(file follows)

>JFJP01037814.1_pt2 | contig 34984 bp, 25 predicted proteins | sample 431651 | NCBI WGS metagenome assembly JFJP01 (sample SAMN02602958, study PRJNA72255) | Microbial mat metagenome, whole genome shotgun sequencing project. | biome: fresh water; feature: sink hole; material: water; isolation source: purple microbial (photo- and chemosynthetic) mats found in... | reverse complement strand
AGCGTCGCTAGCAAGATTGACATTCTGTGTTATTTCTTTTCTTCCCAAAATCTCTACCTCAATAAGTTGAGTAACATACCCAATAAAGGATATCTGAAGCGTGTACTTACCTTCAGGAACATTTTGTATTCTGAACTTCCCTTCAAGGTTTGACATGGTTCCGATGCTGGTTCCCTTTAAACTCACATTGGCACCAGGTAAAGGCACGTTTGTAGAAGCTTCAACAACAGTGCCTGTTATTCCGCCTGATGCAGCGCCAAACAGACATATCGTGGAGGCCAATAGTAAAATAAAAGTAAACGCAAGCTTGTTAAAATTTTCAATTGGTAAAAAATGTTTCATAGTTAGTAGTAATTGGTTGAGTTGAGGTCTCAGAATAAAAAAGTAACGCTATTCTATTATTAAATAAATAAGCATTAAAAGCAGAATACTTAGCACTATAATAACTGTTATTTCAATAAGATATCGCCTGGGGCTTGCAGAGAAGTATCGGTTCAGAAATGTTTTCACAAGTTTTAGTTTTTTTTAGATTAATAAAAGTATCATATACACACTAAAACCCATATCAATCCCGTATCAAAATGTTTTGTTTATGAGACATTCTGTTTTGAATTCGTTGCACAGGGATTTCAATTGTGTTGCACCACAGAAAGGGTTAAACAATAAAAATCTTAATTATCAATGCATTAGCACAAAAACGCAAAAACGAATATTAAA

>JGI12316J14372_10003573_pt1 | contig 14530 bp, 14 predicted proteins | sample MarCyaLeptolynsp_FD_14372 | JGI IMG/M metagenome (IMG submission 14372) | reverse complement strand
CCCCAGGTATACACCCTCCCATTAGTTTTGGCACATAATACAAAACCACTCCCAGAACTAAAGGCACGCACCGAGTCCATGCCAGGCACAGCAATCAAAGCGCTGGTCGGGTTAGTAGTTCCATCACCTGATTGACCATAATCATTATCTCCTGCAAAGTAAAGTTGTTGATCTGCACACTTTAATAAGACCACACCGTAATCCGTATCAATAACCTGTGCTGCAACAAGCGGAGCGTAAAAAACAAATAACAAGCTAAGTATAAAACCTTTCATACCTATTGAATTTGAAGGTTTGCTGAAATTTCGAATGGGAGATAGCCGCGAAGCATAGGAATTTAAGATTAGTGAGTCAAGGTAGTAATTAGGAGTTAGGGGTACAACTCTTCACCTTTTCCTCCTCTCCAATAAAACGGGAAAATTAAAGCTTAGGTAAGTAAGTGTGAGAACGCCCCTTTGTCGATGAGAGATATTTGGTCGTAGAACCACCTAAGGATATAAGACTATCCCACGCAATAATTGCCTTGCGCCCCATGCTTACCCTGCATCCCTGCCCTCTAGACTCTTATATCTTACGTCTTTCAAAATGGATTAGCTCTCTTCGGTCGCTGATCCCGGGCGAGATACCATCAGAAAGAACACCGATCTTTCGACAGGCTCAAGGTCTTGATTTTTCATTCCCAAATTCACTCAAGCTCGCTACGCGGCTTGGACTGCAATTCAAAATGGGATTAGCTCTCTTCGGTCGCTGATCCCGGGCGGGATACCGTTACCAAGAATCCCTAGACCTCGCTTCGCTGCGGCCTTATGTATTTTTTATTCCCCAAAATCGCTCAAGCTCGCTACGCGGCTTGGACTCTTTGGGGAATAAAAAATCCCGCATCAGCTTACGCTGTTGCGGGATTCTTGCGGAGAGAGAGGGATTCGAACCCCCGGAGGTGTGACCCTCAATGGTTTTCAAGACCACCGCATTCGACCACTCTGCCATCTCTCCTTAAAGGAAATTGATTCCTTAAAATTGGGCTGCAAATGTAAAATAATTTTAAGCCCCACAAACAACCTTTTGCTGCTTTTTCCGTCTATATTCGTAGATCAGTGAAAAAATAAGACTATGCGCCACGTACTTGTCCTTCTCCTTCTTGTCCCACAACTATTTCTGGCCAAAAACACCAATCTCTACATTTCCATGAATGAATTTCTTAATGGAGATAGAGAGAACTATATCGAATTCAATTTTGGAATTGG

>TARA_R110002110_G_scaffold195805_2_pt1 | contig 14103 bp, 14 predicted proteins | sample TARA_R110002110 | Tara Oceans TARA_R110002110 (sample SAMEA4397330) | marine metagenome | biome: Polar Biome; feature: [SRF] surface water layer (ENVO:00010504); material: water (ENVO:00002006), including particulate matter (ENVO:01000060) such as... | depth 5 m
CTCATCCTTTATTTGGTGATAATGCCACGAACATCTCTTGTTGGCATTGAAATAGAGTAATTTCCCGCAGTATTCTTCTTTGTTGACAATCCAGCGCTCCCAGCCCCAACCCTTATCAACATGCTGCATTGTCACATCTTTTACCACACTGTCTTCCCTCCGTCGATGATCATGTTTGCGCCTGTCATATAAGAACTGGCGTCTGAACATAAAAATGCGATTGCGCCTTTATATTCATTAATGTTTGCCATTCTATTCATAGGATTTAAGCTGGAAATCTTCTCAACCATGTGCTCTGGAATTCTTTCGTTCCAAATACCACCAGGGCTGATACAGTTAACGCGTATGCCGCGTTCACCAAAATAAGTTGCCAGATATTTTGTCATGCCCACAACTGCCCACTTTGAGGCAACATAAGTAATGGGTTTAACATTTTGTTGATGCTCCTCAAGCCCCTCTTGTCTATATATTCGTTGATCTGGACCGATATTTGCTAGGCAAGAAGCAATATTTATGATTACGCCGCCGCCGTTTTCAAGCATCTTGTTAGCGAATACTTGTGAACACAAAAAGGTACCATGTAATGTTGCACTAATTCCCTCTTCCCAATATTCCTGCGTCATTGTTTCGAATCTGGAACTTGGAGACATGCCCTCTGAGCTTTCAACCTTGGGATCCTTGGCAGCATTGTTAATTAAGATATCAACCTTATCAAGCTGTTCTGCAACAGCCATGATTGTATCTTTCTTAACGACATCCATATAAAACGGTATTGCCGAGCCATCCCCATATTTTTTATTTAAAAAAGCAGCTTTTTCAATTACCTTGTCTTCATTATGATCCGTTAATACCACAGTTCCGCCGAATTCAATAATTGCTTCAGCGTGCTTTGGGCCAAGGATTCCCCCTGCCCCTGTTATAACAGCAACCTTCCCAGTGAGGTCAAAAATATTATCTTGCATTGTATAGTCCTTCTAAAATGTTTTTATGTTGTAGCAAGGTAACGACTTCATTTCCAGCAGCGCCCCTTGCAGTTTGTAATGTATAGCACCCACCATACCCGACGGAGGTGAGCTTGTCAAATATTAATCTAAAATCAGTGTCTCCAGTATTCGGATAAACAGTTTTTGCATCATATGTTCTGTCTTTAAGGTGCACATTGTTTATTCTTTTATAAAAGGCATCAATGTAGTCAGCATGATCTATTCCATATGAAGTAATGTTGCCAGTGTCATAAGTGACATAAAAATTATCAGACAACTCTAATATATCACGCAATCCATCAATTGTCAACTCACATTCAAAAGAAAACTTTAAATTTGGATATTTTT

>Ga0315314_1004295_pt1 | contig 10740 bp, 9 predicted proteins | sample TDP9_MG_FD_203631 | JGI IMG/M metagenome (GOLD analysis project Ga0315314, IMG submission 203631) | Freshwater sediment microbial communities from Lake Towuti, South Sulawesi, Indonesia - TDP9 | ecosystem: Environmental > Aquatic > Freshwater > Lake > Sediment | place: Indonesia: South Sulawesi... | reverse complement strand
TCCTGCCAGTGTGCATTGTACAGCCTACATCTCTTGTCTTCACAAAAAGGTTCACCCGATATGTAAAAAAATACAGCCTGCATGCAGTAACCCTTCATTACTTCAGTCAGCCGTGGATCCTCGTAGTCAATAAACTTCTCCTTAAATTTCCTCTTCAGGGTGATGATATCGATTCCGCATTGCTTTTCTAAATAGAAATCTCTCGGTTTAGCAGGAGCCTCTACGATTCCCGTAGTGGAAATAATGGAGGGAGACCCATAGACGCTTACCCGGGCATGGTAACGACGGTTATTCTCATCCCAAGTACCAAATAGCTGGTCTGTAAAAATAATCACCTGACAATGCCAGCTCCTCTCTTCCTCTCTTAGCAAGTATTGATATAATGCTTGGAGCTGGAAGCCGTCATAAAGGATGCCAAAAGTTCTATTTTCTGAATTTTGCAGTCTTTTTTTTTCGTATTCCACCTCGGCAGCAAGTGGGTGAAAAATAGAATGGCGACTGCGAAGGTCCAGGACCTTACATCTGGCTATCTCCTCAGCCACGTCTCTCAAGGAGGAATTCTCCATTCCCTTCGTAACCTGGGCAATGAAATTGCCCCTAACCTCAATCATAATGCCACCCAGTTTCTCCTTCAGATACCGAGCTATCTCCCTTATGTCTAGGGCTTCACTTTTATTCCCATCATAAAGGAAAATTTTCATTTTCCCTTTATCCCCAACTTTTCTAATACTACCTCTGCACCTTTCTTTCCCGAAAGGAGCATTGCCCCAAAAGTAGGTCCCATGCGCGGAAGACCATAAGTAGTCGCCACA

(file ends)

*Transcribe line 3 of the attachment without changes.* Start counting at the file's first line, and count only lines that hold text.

>JGI12316J14372_10003573_pt1 | contig 14530 bp, 14 predicted proteins | sample MarCyaLeptolynsp_FD_14372 | JGI IMG/M metagenome (IMG submission 14372) | reverse complement strand